Hair Tissue Mineral Analysis (HTMA)
Hair Tissue Mineral Analysis
Hair Tissue Mineral Analysis (HTMA), also referred to as hair mineral analysis, is the process of scientifically analyzing hair for its content of various nutritional (good) and toxic (bad) minerals. Head hair – taken from the back of the head and/or upper neck – provides the most accurate and best researched samples for testing. In certain situations, axillary (armpit) or pubic hair can be used, however, this is inferior for several reasons (contact our office beforehand if you ever felt you needed to use any location other than the head for your hair sample). The hair sample is derived from the 1.5 inches (~4 cm) of hair closest to the skin (not the ends). It is then prepared in a licensed clinical laboratory through a series of chemical and high temperature digestive procedures. For those who are familiar with hair mineral analysis testing, we use Trace Elements Inc. (TEI) exclusively as our hair testing laboratory. This is for two main reasons: 1) they do not “wash” the hair with certain chemicals that negatively affect the levels of multiple minerals in the hair sample, primarily sodium and potassium, and 2) they test more minerals than Analytical Research Labs. ICP-Spectrometry testing is then performed to achieve the most accurate and precise results.
Hair Analysis Test Results
Hair mineral analysis results are provided to our clients electronically, along with Dr. Smith’s treatment recommendations. In addition to the interpretation of the hair mineral analysis that TEI provides, Dr. Smith also includes his own general interpretation of the analysis called the “Master Report of Findings”.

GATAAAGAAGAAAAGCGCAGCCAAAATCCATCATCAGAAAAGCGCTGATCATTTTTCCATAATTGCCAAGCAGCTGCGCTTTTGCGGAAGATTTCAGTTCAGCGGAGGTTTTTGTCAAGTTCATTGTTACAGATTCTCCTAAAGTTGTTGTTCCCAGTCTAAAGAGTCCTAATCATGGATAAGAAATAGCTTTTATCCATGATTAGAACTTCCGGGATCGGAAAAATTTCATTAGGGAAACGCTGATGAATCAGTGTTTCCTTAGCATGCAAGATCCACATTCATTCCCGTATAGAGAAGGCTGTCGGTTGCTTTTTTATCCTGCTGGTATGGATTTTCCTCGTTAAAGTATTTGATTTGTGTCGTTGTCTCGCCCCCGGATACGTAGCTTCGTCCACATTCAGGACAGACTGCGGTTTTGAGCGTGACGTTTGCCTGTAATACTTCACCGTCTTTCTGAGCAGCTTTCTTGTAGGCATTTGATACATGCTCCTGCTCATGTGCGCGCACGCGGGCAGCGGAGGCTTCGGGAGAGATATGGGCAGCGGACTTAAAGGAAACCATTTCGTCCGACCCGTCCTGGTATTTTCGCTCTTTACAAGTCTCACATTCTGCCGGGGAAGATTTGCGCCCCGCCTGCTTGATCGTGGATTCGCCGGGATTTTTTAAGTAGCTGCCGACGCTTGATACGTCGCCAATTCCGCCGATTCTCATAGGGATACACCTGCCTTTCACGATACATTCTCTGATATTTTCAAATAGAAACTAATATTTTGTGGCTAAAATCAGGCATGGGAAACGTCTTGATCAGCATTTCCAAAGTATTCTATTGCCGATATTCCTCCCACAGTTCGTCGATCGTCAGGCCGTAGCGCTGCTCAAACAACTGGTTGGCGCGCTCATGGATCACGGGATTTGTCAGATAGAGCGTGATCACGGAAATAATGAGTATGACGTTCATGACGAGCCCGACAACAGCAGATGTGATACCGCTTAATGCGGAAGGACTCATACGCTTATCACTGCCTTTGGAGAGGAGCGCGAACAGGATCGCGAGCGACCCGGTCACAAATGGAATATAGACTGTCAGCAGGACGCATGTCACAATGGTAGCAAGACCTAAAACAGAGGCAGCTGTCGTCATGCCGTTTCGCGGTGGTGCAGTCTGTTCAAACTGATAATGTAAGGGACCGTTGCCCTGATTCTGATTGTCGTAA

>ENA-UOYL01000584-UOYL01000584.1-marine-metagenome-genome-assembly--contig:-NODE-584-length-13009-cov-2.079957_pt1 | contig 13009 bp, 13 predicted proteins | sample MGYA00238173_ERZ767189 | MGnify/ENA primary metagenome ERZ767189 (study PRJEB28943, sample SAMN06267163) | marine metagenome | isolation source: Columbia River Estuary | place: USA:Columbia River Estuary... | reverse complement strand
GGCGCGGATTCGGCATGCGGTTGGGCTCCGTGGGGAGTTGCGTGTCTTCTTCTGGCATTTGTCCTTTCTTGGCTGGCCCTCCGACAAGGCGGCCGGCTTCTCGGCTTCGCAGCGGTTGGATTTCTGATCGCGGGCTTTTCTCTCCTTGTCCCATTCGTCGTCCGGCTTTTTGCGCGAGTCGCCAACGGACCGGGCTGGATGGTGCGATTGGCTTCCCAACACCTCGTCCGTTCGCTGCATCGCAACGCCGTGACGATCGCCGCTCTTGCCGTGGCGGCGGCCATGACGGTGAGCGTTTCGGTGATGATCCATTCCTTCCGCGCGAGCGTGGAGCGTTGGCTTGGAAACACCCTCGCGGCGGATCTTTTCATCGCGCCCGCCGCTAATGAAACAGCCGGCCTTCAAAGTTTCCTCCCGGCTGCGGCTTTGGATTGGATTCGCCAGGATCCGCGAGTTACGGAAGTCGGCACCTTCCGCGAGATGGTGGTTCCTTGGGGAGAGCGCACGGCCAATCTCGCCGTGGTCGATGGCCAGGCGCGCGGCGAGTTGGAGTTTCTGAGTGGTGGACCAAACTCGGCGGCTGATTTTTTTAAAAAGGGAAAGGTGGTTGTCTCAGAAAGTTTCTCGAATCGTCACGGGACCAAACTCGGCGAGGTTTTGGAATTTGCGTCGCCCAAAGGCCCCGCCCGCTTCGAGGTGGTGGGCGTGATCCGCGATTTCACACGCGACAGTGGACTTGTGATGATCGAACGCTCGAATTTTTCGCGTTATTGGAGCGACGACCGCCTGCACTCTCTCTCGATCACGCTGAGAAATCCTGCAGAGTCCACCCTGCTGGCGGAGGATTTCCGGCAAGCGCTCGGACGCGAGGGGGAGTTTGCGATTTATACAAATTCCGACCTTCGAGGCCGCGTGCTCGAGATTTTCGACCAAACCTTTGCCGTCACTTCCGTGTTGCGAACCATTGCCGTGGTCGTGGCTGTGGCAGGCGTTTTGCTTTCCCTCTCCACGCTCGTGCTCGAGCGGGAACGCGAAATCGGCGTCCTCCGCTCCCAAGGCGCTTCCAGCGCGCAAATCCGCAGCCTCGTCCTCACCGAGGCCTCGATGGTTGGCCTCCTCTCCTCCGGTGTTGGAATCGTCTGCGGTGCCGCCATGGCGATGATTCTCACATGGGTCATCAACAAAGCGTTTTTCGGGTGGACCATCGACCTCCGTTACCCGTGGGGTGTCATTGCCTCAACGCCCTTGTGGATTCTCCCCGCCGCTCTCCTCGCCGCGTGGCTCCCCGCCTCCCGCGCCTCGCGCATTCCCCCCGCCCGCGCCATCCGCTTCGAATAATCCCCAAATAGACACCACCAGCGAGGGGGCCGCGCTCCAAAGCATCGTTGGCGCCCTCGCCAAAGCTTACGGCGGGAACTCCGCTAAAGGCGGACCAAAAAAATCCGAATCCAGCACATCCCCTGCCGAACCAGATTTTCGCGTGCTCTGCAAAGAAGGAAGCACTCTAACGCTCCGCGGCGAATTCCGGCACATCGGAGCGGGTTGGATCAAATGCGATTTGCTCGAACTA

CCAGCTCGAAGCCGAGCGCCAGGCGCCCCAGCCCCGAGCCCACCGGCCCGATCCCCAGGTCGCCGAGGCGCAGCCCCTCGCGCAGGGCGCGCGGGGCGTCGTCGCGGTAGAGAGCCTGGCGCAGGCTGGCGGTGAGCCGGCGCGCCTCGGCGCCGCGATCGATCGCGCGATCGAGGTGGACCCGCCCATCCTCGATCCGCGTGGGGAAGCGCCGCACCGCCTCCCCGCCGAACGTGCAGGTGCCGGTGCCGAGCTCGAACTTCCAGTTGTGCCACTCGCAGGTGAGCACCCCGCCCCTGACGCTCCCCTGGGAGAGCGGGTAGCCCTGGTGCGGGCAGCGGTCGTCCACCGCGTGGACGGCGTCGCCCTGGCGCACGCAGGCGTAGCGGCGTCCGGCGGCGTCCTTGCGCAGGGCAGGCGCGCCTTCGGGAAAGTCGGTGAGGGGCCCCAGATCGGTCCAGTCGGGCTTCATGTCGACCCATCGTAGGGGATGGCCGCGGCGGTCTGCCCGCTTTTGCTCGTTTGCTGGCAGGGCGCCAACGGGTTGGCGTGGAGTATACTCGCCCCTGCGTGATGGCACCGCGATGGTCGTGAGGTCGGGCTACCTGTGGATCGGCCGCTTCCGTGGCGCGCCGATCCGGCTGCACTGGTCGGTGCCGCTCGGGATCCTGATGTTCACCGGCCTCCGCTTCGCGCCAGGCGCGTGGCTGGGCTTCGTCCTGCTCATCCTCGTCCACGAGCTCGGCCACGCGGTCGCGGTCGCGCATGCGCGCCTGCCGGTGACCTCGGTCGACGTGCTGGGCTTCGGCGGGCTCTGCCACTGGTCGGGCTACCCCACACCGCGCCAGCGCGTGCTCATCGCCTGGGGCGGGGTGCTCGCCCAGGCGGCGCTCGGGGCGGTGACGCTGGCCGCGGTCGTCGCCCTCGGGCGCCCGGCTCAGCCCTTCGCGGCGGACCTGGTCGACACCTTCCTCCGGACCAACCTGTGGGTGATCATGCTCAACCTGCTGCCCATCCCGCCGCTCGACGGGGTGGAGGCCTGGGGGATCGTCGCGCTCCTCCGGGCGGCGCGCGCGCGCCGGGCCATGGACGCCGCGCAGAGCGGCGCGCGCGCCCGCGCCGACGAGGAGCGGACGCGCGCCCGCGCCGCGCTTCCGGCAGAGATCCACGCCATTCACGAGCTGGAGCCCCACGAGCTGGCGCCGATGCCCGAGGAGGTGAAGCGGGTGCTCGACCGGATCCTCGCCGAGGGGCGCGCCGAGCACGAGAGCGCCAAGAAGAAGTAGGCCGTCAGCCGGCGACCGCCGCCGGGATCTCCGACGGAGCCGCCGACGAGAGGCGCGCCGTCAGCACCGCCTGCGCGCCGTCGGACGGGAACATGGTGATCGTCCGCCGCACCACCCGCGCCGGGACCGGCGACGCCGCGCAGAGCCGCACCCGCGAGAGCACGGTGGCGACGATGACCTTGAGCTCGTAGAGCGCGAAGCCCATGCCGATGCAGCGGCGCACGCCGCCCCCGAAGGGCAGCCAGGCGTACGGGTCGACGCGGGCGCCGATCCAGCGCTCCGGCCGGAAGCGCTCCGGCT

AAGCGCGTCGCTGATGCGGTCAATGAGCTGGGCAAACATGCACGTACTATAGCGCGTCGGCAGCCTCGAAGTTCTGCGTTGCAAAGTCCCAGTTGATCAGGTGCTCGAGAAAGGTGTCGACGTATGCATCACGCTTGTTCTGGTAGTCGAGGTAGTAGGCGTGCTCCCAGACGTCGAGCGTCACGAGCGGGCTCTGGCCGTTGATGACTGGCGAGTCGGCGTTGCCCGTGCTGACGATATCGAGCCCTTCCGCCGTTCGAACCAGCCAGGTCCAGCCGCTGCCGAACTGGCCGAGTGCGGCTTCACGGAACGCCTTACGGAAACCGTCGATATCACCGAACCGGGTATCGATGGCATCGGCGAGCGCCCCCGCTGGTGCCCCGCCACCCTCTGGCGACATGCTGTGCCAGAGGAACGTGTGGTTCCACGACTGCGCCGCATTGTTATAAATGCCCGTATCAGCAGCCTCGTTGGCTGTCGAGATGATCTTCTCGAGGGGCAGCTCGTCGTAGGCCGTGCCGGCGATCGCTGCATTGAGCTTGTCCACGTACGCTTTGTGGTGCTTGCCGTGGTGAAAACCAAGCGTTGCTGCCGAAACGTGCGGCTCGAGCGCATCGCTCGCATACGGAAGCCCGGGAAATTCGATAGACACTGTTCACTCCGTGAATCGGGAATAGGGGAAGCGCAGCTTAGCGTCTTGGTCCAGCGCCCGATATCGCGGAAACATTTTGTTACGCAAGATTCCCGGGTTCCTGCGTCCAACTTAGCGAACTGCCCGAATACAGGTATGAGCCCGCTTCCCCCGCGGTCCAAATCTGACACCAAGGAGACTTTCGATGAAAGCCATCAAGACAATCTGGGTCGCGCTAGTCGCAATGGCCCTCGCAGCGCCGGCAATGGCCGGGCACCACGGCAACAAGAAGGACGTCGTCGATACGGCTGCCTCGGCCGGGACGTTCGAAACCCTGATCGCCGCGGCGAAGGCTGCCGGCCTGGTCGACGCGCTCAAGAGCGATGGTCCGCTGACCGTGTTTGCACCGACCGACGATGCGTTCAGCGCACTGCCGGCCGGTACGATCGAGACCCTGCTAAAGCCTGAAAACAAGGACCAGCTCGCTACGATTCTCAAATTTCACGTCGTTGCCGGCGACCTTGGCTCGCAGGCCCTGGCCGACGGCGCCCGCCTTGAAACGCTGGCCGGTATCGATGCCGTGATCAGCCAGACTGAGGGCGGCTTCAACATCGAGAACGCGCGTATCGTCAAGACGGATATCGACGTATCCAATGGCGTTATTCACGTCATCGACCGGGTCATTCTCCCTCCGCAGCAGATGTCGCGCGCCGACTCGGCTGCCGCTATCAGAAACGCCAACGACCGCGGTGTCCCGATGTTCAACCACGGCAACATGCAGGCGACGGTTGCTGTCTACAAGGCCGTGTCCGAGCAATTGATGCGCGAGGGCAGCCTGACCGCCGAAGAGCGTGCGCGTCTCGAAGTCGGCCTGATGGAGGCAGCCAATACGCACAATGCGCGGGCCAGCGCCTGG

One weakness of hair mineral analysis results is that the hair sample itself can be externally contaminated with minerals, similarly to how blood tests can be greatly impacted by mild dehydration. A sampling of hair contamination possibilities includes:
- Calcium contamination can come from hard water used in bathing.
- Magnesium contamination can come from magnesium baths (Epsom salts, magnesium chloride flakes).
- Sodium contamination can come from softened water in bathing.
Because it is the results of the hair mineral analysis that determine the interpretation and treatment, Dr. Smith considers it of utmost importance to recognize contamination and modify treatment accordingly. Many hair mineral analysis practitioners do not regularly look for contamination and incorrectly address their clients based on falsely elevated (contaminated) mineral levels. Knowing the strengths and weaknesses of any medical test is critical, so that incorrect ASSumptions are not made by the practitioner or client.
Hair Mineral Analysis Interpretation
Put simply, it is in the proper interpretation of any medical test – and the actions taken based on that interpretation – that determines whether a test is useful or not. Poor interpretation can make the best test (of any type) worthless or even harmful. Dr. Smith fully acknowledges that hair mineral analysis has the most complex interpretation of the widely used nutritional tests available, and that this is also how it can give the greatest results for the lowest investment.
Dr. Smith came to his interpretation approach for hair mineral analysis through many avenues, including
- running his own hair tests every 5-6 weeks (normal is 3-6 months),
- continuing education on hair mineral analysis,
- skills in pattern recognition,
- reverse engineering the lab’s food and supplement recommendations,
- “trusting but verifying” all theories he came across,
- learning about the activity of each mineral and vitamin on the whole of the body,
- looking to medical research to confirm or deny what he was observing in his clients and himself,
- and always prioritizing his client’s health improvements over everything else.
Dr. Smith’s interpretation approach and its results led many practitioners (many who were his clients) to request he teach seminars on hair mineral analysis, which he began offering in 2017.